Several things that are floating around my head tonight, in hyper-organized list format (which does not reproduce the highly scattered manner in which they rotate through my fevered brain):
1. Academic composers. Many (though certainly not all) of them are jackasses. According to Medvyed' (a famous musicologist who is only anonymous because I like making up code names), "composers do not usually have intentions such as we would like to ascertain." He means that performers whose highest goal is to reproduce composers' intentions are generally fooling themselves. However, I believe he is dead wrong when it comes to academic composers; they actually do have all of those nit-picking, absurd, control-freakish intentions. This is what makes so many of them jackasses. If you are a friend of mine who is studying composition at a university, this isn't about you. I promise.
2. The Body SPOILERS AHEAD! This may be the very best episode of Buffy EVER. I watched it yesterday and cried without stopping the entire 47 minutes. It's been said before, and often by me, that the reason it works so brilliantly is the complete lack of music in the episode, the absolute silence that invades the scene when people stop talking. This is true, but it's not the whole story. The musical gap heightens the emotional tension and surreal realism of the episode, but the writing, directing, and most of all acting are the things that completely rip my heart out every time. Kristine Sutherland was pretty much the best actor and character of the series, and her performance is gut-wrenching even in the few brief scenes (flashbacks and dreams) where she appears alive in this episode. Her growth as a parent is one thing that never gets noticed by even the most rabid fans, and it makes her, with Tara, one of the best examples of stereotype subversion on Buffy. I'll expound on Tara at a later date, but for now I just needed to work through the emotion of seeing Joyce die again. Wow does it hurt, in ways that fiction probably shouldn't but often does, for me.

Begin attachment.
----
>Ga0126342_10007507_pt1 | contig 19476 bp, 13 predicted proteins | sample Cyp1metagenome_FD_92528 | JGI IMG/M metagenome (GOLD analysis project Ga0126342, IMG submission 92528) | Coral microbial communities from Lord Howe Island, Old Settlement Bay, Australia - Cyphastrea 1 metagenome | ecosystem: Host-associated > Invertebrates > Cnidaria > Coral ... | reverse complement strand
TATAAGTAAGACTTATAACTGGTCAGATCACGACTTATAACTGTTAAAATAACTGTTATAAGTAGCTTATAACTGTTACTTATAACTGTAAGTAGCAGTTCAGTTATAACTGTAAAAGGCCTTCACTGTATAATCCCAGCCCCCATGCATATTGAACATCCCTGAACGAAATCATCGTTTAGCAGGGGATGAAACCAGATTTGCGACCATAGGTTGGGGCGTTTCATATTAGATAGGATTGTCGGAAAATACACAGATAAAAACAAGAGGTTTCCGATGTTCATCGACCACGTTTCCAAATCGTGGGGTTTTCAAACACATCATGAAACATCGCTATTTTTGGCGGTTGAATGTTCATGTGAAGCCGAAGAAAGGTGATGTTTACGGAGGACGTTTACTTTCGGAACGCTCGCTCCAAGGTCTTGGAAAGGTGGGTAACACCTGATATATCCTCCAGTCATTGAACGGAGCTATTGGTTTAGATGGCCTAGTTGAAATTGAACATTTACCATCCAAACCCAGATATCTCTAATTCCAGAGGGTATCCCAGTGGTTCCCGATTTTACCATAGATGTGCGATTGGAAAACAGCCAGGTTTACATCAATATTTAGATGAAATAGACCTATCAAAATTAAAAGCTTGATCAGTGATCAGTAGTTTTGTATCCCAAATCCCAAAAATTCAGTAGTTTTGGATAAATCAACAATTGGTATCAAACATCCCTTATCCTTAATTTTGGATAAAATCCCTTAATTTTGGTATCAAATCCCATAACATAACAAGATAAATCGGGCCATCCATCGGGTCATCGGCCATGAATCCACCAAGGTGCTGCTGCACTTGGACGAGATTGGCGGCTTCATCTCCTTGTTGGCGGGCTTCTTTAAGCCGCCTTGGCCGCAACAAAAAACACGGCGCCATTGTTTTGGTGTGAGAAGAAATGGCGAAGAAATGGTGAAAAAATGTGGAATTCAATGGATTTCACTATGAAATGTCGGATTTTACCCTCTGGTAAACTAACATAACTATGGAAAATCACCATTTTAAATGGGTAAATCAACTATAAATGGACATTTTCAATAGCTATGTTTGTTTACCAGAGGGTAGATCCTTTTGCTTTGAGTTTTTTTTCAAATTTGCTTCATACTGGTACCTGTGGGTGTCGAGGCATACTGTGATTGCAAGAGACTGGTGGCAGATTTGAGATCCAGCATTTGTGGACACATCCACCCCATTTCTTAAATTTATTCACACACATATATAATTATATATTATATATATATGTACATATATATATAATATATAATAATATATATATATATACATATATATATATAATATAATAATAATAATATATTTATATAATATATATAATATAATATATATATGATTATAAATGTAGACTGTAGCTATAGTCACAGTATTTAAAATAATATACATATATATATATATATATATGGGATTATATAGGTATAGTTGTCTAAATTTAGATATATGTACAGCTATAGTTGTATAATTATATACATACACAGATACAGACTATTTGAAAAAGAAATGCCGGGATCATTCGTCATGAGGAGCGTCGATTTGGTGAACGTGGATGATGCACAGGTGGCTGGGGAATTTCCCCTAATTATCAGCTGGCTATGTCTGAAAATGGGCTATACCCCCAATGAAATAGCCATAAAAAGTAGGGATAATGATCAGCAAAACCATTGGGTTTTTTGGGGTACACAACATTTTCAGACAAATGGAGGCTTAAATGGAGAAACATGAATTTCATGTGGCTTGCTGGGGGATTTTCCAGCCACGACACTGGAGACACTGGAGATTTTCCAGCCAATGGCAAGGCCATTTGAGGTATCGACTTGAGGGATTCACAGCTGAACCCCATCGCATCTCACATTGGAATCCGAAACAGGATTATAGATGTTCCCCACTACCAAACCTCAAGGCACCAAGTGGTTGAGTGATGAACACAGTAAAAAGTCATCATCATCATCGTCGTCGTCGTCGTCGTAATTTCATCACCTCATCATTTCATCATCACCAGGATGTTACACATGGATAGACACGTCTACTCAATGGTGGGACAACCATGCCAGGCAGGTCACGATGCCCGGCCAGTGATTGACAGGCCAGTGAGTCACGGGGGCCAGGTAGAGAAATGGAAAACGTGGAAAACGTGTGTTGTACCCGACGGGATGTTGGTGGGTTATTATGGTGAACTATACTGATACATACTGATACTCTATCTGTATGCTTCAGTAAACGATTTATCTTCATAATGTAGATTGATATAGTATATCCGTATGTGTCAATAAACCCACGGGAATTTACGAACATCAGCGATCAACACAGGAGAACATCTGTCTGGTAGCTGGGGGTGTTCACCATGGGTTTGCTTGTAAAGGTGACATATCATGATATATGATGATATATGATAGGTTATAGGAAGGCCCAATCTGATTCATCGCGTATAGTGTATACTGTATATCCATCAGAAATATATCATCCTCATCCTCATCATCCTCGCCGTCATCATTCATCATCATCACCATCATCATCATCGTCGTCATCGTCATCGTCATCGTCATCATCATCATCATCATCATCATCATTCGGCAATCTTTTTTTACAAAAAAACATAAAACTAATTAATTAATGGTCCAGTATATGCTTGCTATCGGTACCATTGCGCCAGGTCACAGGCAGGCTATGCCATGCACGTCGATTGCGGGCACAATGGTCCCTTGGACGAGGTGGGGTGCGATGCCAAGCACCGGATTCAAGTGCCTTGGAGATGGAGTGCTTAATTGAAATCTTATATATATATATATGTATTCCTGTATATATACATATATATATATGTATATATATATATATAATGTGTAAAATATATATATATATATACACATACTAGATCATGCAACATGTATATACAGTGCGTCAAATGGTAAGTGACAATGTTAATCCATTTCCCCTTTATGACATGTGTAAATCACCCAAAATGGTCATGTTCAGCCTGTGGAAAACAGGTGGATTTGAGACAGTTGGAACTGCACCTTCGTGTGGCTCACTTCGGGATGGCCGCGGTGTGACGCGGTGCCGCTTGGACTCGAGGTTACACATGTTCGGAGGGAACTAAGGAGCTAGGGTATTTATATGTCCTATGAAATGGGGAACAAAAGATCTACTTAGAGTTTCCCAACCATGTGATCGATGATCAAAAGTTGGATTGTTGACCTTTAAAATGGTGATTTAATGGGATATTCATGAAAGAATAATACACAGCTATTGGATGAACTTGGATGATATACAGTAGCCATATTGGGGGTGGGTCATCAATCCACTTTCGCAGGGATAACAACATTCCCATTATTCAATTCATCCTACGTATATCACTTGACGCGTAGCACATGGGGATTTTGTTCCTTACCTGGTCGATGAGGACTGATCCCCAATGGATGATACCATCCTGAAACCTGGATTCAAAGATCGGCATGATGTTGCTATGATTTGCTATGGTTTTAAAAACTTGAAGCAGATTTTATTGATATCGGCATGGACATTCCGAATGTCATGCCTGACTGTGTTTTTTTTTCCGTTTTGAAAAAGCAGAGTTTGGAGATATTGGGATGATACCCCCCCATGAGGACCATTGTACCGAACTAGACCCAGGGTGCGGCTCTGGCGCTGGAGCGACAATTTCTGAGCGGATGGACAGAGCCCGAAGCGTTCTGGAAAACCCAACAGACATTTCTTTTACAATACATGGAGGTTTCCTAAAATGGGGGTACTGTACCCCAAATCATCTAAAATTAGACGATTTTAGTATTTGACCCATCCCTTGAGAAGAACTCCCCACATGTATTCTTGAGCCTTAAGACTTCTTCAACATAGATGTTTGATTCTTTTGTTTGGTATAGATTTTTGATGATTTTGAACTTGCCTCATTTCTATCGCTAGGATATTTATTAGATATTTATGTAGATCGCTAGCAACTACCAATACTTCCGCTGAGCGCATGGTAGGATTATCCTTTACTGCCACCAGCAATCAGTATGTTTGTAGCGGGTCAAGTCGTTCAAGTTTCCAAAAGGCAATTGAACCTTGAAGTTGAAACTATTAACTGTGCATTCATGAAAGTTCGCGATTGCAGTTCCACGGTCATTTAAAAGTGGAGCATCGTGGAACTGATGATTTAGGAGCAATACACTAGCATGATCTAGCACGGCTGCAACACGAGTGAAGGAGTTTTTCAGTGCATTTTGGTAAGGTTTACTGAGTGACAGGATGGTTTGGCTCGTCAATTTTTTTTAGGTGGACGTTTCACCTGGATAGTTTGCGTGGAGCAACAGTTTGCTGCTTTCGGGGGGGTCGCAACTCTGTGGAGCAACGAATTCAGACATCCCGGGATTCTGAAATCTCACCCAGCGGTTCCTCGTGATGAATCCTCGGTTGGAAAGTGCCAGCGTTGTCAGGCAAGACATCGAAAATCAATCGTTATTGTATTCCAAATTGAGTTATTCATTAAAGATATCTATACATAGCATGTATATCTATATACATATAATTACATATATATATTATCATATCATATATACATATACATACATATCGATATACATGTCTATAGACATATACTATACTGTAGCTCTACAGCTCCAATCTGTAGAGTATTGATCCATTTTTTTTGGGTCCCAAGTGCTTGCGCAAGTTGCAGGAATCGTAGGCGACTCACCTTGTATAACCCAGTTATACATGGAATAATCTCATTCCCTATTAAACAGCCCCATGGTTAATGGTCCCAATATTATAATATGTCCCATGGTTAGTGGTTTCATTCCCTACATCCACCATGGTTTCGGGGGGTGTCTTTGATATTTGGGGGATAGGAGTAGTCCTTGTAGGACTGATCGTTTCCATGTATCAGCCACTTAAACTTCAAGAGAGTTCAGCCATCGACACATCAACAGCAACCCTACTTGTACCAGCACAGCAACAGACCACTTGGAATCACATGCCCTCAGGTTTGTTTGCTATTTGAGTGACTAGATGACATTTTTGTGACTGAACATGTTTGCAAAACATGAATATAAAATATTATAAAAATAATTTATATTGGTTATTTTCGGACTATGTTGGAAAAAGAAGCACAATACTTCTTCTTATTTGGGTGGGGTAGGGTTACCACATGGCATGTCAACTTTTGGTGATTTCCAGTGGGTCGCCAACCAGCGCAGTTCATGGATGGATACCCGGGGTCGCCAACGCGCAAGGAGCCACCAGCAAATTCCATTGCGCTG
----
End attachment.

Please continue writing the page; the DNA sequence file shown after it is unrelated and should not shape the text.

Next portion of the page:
3. School. This quarter, to which I have been looking forward for weeks if not months, is proving less fabulous than I anticipated. My classes, while fine, are not nearly as orgasmic as I predicted, and they feel more like slogging through than delighting in new ideas and knowledges. Boo for that. I expect things will pick up soon, but for now I'm only really enjoying my intro seminar.
4. Singing! I have an appointment for my first voice lesson of the new quarter. Thank Nonspecific Deity! Not taking voice lessons drives me moderately nuts. I'm also participating in a Corpus Christi chant thingy, which means once a week we read through part of the liturgy in old-fangled notation and learn how to make it not sound like crap. This pleases me mightily. Best of all, the piece we discussed in seminar today is made of unmitigated awesome, and several other people agreed, so I think we have enough interested singers to put together a sing-through, or several, or a performance (optimistically). If you are in LA and are a tenor, we can probably use you. Stupid SATTTB voicing.
5. Summercamp. Many of you, dear readers, don't know what my summercamp is. That's just too bad, since I don't have the energy to describe the bizarritude of it right now. The thought that I wish to relate is that I have decided to bring booze to it. This is a surprisingly large step for me, as I have never really drunk at camp. Results of this experiment will be posted in late June.
6 and final. Katharsis. According to Sugar (author we read for class, clever disguised by simply misspelling her last name), the concept of catharsis is intimately related to pre-Christian blood sacrifice. A cleansing by blood of guilt (see also: crucifixion). On my trip to NY, I had a fabulous experience of katharsis wherein Snoopo and I skewered our family, at length, over drinks. For the first time in my life, I was able to rip into my relatives the way I felt they deserved with someone else who felt the same way. We both still love our screwed-up family--that was not at issue--but we were finally able to relieve ourselves of the huge burden of 'not talking about it' that marks pretty much all of our family interactions. I think it was cathartic (through katharsis) for both of us. I remembered this with intense relief on Passover, when I would normally have been with them all and instead was running my own seder.
That's all for tonight. I must go back now to reading endless articles by the aforementioned Medvyed'. Wish me luck!